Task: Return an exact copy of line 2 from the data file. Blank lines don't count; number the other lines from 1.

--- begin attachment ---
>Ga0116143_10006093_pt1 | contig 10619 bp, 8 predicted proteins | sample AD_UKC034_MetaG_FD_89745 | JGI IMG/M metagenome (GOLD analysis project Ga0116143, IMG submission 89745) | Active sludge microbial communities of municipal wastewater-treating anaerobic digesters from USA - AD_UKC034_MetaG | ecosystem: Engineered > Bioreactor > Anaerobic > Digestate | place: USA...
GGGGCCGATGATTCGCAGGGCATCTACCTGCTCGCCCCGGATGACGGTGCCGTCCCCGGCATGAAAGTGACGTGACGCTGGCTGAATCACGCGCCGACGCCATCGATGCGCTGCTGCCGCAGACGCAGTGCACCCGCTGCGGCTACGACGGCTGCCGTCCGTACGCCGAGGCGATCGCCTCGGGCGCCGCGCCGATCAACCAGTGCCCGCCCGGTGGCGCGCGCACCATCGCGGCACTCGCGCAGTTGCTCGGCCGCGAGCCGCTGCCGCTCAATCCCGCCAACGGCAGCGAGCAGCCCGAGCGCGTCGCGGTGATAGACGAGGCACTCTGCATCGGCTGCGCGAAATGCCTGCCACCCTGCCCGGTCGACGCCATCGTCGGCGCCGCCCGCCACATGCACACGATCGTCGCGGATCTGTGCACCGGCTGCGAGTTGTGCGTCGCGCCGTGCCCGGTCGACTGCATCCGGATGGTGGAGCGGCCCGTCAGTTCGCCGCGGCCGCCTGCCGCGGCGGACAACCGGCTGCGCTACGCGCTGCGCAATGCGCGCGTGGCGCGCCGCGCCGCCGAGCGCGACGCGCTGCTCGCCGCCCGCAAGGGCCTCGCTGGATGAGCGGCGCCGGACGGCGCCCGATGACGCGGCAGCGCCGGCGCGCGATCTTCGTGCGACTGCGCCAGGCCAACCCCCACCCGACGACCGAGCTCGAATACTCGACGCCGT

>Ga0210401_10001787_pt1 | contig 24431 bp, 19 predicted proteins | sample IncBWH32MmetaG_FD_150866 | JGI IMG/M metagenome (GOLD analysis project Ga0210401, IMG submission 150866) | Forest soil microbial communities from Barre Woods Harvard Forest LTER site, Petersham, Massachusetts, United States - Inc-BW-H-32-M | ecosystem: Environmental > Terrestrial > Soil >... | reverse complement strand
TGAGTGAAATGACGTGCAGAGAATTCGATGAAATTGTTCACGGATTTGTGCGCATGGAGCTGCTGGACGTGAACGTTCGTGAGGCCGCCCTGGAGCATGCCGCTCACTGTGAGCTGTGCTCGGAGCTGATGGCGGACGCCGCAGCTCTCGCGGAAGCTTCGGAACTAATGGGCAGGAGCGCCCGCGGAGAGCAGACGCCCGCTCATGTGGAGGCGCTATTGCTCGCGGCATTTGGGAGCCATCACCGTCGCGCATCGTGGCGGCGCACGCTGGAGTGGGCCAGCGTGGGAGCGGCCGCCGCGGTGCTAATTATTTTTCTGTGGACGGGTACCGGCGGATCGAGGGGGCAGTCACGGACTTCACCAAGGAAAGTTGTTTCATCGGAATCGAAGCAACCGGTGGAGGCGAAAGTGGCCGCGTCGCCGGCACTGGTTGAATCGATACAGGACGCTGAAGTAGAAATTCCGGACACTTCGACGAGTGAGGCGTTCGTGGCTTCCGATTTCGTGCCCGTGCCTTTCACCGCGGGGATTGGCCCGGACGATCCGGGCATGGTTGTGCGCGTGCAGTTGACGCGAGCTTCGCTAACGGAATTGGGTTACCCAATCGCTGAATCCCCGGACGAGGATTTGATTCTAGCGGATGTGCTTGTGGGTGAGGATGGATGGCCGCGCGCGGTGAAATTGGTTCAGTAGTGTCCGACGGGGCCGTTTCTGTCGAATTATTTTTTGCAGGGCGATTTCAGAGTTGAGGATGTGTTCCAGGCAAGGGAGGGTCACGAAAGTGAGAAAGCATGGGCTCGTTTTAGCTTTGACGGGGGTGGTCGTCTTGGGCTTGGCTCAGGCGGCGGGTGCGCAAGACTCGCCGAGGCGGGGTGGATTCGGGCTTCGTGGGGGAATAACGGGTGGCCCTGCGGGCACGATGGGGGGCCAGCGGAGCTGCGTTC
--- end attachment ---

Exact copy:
GGGGCCGATGATTCGCAGGGCATCTACCTGCTCGCCCCGGATGACGGTGCCGTCCCCGGCATGAAAGTGACGTGACGCTGGCTGAATCACGCGCCGACGCCATCGATGCGCTGCTGCCGCAGACGCAGTGCACCCGCTGCGGCTACGACGGCTGCCGTCCGTACGCCGAGGCGATCGCCTCGGGCGCCGCGCCGATCAACCAGTGCCCGCCCGGTGGCGCGCGCACCATCGCGGCACTCGCGCAGTTGCTCGGCCGCGAGCCGCTGCCGCTCAATCCCGCCAACGGCAGCGAGCAGCCCGAGCGCGTCGCGGTGATAGACGAGGCACTCTGCATCGGCTGCGCGAAATGCCTGCCACCCTGCCCGGTCGACGCCATCGTCGGCGCCGCCCGCCACATGCACACGATCGTCGCGGATCTGTGCACCGGCTGCGAGTTGTGCGTCGCGCCGTGCCCGGTCGACTGCATCCGGATGGTGGAGCGGCCCGTCAGTTCGCCGCGGCCGCCTGCCGCGGCGGACAACCGGCTGCGCTACGCGCTGCGCAATGCGCGCGTGGCGCGCCGCGCCGCCGAGCGCGACGCGCTGCTCGCCGCCCGCAAGGGCCTCGCTGGATGAGCGGCGCCGGACGGCGCCCGATGACGCGGCAGCGCCGGCGCGCGATCTTCGTGCGACTGCGCCAGGCCAACCCCCACCCGACGACCGAGCTCGAATACTCGACGCCGT